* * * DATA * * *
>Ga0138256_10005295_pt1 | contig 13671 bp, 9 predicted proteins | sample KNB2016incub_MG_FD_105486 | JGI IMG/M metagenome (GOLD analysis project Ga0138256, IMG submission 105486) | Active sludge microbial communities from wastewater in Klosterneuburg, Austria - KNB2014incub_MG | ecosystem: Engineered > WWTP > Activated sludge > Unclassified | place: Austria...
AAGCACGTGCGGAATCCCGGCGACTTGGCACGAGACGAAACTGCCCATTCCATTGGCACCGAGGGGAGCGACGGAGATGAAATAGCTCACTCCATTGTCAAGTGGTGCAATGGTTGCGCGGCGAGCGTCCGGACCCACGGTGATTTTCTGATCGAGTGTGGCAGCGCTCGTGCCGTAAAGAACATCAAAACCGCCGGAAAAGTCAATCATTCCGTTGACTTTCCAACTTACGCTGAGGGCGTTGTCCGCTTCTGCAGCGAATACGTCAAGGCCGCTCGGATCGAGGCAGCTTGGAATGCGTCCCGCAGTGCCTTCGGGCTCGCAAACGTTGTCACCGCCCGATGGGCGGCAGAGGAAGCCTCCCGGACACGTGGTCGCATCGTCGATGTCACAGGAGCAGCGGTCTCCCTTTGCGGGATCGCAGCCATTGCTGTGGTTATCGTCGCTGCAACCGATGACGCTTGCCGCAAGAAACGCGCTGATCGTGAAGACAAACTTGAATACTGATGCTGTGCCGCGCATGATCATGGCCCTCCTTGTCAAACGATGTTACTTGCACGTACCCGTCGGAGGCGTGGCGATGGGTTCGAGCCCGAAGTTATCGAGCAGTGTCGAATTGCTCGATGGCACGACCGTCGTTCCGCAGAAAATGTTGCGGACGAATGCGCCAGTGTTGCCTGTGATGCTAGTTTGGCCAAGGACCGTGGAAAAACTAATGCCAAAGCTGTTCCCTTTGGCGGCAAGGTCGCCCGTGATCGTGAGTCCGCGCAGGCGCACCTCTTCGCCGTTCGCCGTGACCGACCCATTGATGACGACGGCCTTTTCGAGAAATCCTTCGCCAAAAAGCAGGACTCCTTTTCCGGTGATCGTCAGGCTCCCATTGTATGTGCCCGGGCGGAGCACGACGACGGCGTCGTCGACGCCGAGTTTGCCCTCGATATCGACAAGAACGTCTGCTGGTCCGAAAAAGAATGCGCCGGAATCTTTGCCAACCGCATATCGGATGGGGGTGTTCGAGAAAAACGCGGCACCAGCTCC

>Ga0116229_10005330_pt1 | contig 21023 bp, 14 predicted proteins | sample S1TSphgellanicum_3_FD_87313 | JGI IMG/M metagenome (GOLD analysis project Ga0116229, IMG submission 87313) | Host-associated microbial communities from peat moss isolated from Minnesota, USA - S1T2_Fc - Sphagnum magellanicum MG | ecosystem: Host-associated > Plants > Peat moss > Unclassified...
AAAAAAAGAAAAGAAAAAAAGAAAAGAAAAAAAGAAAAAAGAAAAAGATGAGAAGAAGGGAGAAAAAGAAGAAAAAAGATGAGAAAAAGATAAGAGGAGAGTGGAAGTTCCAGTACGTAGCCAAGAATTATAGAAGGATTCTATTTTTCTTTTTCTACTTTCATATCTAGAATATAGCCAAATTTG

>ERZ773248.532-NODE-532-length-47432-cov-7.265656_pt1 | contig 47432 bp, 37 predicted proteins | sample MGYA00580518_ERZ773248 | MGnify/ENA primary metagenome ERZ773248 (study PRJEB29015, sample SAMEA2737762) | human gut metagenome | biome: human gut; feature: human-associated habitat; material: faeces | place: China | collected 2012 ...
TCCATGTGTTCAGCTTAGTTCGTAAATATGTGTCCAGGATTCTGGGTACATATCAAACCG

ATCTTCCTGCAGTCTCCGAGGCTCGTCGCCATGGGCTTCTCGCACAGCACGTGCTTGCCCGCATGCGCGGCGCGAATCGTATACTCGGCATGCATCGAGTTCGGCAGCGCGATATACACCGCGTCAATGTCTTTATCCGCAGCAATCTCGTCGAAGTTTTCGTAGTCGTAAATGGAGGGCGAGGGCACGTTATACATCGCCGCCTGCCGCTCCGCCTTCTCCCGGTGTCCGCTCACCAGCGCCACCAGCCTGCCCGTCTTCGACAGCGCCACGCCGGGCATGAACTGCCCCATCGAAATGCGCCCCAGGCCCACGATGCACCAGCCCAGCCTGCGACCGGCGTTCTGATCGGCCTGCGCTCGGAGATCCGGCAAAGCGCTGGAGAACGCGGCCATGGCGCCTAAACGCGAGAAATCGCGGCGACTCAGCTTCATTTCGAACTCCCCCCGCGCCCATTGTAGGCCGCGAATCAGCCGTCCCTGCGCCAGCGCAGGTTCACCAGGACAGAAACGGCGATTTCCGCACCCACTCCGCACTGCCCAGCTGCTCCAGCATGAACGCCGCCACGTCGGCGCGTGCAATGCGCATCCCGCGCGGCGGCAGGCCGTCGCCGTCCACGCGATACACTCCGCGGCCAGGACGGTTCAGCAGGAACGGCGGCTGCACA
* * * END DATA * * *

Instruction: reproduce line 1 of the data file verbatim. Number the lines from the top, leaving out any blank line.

>Ga0138256_10005295_pt1 | contig 13671 bp, 9 predicted proteins | sample KNB2016incub_MG_FD_105486 | JGI IMG/M metagenome (GOLD analysis project Ga0138256, IMG submission 105486) | Active sludge microbial communities from wastewater in Klosterneuburg, Austria - KNB2014incub_MG | ecosystem: Engineered > WWTP > Activated sludge > Unclassified | place: Austria...